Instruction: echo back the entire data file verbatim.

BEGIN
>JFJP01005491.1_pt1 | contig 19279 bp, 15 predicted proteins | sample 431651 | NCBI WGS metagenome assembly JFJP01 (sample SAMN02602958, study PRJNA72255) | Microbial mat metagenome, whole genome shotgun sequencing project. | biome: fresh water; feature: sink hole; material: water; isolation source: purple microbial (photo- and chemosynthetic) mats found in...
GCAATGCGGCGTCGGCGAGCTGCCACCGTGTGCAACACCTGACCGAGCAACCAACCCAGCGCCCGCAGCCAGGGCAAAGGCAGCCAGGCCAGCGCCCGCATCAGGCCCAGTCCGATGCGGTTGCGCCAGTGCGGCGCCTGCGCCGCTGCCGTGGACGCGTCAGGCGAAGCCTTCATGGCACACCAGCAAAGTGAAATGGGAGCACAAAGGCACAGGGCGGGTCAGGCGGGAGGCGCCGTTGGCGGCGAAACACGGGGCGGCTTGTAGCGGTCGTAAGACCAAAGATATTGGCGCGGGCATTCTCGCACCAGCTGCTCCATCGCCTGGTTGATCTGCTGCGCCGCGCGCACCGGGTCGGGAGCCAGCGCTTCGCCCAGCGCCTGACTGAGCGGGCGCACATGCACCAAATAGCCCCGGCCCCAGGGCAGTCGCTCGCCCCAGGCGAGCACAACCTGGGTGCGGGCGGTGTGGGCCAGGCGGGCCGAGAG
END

>JFJP01005491.1_pt1 | contig 19279 bp, 15 predicted proteins | sample 431651 | NCBI WGS metagenome assembly JFJP01 (sample SAMN02602958, study PRJNA72255) | Microbial mat metagenome, whole genome shotgun sequencing project. | biome: fresh water; feature: sink hole; material: water; isolation source: purple microbial (photo- and chemosynthetic) mats found in...
GCAATGCGGCGTCGGCGAGCTGCCACCGTGTGCAACACCTGACCGAGCAACCAACCCAGCGCCCGCAGCCAGGGCAAAGGCAGCCAGGCCAGCGCCCGCATCAGGCCCAGTCCGATGCGGTTGCGCCAGTGCGGCGCCTGCGCCGCTGCCGTGGACGCGTCAGGCGAAGCCTTCATGGCACACCAGCAAAGTGAAATGGGAGCACAAAGGCACAGGGCGGGTCAGGCGGGAGGCGCCGTTGGCGGCGAAACACGGGGCGGCTTGTAGCGGTCGTAAGACCAAAGATATTGGCGCGGGCATTCTCGCACCAGCTGCTCCATCGCCTGGTTGATCTGCTGCGCCGCGCGCACCGGGTCGGGAGCCAGCGCTTCGCCCAGCGCCTGACTGAGCGGGCGCACATGCACCAAATAGCCCCGGCCCCAGGGCAGTCGCTCGCCCCAGGCGAGCACAACCTGGGTGCGGGCGGTGTGGGCCAGGCGGGCCGAGAG